Marion County

From Ohio History Central
Marion County map.jpg

On February 12, 1820, the Ohio government authorized the creation of Marion County. Residents named the county in honor of Francis Marion, a hero of the American Revolution. The county was the home of United States President Warren G. Harding. The Ohio History Connection now operates Harding’s home as a museum. Harding is also buried in the county.

Marion County is located in the north central portion of Ohio. The county seat is Marion, which is the largest population center, with almost thirty-eight thousand residents in 2000. This marked a ten percent growth in the town’s population since 1990, and the county, itself, experienced a three percent growth rate, to a total population of 66,217 people, during this same time period. Much of this growth resulted from Franklin County and Delaware County residents trying to escape the busyness of Columbus. An average of 164 people live in each of Marion County’s 404 square miles.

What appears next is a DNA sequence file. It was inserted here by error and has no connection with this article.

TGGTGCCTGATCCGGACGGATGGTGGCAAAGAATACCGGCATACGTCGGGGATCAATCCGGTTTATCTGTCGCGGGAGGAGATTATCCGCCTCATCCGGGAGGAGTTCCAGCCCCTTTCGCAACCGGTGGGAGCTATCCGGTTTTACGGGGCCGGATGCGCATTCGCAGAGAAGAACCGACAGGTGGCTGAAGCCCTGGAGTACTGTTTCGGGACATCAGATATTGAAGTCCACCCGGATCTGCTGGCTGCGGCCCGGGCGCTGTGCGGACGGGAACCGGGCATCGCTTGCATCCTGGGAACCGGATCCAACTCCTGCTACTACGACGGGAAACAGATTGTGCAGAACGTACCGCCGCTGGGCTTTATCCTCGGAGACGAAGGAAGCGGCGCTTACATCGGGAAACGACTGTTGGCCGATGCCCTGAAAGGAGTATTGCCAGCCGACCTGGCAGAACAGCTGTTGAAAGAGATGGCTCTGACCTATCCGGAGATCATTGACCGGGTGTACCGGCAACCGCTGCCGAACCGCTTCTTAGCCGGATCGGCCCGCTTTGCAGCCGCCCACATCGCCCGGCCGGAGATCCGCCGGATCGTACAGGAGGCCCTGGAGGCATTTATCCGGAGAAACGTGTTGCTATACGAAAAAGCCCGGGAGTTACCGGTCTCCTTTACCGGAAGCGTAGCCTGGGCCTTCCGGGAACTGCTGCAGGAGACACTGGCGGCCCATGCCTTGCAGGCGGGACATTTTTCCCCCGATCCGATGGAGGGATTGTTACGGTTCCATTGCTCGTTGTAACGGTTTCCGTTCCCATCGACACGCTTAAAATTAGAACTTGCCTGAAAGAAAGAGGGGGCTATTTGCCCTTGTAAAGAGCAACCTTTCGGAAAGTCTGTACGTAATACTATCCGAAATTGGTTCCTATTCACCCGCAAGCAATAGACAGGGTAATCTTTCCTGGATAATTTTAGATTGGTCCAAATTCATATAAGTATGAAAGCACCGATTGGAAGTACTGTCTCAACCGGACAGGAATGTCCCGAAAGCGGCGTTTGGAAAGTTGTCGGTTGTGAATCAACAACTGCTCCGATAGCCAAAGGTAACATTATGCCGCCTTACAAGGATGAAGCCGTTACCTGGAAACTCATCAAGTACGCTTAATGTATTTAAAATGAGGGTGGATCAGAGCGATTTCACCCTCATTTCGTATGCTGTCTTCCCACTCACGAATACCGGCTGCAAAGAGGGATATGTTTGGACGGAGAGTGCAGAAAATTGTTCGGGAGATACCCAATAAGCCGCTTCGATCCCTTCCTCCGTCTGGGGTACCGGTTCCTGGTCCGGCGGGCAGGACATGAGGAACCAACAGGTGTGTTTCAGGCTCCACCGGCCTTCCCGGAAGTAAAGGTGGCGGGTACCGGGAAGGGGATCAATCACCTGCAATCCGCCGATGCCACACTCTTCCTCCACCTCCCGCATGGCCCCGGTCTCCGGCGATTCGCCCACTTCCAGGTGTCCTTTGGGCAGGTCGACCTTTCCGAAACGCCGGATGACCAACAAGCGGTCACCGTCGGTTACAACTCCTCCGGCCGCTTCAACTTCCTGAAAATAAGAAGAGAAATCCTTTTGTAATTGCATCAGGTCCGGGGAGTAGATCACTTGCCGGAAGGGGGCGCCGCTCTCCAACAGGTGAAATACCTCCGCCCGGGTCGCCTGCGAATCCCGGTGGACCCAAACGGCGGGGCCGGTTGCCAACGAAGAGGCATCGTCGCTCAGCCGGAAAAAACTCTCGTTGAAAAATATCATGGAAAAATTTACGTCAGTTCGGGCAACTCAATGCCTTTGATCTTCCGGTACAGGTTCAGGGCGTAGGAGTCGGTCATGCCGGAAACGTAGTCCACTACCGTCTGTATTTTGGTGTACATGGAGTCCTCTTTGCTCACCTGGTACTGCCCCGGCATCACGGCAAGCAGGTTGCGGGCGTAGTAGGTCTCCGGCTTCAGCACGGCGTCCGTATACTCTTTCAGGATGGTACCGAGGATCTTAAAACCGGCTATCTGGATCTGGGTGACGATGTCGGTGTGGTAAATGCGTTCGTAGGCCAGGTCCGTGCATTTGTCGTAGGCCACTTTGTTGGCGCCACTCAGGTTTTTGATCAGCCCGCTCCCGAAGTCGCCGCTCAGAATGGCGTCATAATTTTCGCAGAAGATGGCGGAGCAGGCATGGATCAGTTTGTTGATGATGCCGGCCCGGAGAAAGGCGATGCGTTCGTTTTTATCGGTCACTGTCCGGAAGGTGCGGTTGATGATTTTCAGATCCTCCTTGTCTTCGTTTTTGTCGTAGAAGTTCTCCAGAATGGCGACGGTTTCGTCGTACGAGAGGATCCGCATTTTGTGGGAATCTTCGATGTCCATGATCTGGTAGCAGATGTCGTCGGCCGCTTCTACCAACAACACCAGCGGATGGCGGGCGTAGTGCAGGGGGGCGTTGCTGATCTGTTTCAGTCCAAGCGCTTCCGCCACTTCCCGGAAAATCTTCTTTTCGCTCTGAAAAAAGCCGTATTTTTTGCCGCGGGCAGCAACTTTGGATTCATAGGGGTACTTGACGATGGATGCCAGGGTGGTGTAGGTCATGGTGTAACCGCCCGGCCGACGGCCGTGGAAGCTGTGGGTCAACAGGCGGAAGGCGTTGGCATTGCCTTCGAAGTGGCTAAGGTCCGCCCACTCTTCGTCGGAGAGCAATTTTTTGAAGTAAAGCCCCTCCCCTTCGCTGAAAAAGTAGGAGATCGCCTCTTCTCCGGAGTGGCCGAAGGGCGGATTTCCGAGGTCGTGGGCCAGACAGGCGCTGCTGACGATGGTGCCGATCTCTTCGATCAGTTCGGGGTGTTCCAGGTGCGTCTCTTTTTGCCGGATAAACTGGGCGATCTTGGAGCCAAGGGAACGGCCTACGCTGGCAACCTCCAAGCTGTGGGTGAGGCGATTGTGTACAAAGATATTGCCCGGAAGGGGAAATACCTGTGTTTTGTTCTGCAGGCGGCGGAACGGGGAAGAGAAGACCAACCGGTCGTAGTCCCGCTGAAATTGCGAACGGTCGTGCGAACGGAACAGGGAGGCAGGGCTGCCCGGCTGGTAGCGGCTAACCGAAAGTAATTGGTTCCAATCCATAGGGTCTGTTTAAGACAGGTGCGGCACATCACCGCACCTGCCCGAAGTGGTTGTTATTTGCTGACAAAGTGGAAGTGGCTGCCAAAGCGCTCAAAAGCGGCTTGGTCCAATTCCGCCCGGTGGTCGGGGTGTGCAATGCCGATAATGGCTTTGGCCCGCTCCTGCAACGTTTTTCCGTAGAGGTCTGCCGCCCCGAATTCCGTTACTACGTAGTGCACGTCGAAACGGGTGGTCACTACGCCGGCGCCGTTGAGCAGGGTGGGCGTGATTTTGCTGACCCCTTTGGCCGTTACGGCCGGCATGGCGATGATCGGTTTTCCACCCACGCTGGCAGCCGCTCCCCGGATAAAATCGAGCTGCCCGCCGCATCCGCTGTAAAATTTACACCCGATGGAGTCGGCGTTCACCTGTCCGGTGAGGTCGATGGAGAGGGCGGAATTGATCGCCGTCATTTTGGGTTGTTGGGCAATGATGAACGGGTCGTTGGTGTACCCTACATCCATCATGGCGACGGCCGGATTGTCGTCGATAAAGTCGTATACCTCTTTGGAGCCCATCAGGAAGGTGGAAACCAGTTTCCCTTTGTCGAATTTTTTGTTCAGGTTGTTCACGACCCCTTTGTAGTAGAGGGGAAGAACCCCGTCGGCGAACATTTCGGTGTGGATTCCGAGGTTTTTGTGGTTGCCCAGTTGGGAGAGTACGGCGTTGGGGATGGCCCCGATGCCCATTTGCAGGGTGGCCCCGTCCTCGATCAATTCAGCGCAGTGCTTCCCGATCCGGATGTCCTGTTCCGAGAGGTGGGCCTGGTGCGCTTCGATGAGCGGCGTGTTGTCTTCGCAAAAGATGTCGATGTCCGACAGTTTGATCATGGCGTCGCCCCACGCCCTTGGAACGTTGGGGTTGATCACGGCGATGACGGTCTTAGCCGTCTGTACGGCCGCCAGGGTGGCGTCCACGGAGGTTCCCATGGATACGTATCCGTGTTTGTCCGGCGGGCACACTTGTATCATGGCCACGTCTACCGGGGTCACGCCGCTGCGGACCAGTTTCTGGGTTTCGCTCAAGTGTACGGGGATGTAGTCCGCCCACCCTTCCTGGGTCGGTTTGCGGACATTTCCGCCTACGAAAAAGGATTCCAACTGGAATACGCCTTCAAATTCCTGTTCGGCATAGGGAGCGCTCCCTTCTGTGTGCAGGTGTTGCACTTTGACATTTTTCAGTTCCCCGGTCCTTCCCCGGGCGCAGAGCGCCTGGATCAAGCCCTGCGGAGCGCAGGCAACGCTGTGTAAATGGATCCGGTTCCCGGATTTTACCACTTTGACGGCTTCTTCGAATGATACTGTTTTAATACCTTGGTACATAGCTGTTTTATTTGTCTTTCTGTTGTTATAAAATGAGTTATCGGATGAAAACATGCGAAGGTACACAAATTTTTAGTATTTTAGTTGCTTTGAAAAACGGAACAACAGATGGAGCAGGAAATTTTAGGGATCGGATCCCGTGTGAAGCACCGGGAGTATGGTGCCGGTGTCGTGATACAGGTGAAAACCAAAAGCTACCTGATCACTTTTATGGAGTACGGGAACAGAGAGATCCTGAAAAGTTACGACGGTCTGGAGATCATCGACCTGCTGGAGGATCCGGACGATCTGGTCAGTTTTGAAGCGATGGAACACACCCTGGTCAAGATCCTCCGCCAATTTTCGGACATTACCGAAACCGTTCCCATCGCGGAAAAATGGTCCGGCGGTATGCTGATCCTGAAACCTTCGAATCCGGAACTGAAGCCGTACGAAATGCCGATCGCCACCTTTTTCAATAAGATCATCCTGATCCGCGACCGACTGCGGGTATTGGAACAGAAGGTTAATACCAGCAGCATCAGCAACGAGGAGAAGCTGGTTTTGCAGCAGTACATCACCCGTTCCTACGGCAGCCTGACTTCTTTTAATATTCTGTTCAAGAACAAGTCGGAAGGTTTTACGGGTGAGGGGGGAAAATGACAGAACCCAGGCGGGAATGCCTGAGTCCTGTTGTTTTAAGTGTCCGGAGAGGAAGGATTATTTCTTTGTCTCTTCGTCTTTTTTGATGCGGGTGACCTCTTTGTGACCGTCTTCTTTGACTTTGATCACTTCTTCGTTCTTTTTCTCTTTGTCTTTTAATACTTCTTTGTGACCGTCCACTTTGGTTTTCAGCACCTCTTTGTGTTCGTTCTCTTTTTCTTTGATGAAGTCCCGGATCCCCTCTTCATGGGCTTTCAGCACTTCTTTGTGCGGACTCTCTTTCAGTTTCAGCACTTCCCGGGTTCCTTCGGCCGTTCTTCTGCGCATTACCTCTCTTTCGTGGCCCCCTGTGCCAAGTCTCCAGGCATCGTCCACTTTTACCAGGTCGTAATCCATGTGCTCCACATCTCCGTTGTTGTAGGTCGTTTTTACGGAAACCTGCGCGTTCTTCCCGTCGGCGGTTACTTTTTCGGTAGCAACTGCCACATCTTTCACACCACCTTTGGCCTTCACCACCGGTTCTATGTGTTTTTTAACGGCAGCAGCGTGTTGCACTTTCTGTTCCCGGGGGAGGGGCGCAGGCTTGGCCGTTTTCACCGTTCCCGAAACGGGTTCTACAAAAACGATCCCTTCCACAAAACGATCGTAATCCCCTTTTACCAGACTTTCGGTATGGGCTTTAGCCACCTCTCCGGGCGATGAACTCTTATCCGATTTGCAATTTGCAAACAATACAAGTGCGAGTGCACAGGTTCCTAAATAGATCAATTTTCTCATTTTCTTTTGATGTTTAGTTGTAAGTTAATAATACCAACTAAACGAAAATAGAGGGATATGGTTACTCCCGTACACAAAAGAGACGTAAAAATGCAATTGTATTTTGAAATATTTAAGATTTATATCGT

Despite the tremendous growth, Marion County remains heavily rural, but subdivisions and businesses are quickly taking over much of this land. Manufacturing businesses are the county’s largest employer, with retail and government positions finishing second and third respectively. The Marion Power Shovel Company, a manufacturer of construction equipment, was historically one of the county’s largest employers. The Ohio State University Marion also employs numerous residents. The county’s average income was approximately twenty-two thousand dollars per person in 1999, with almost twelve percent of the population living in poverty.

Most voters in Marion County claim to be independents, yet in recent years, they have supported Republican candidates at the national level.

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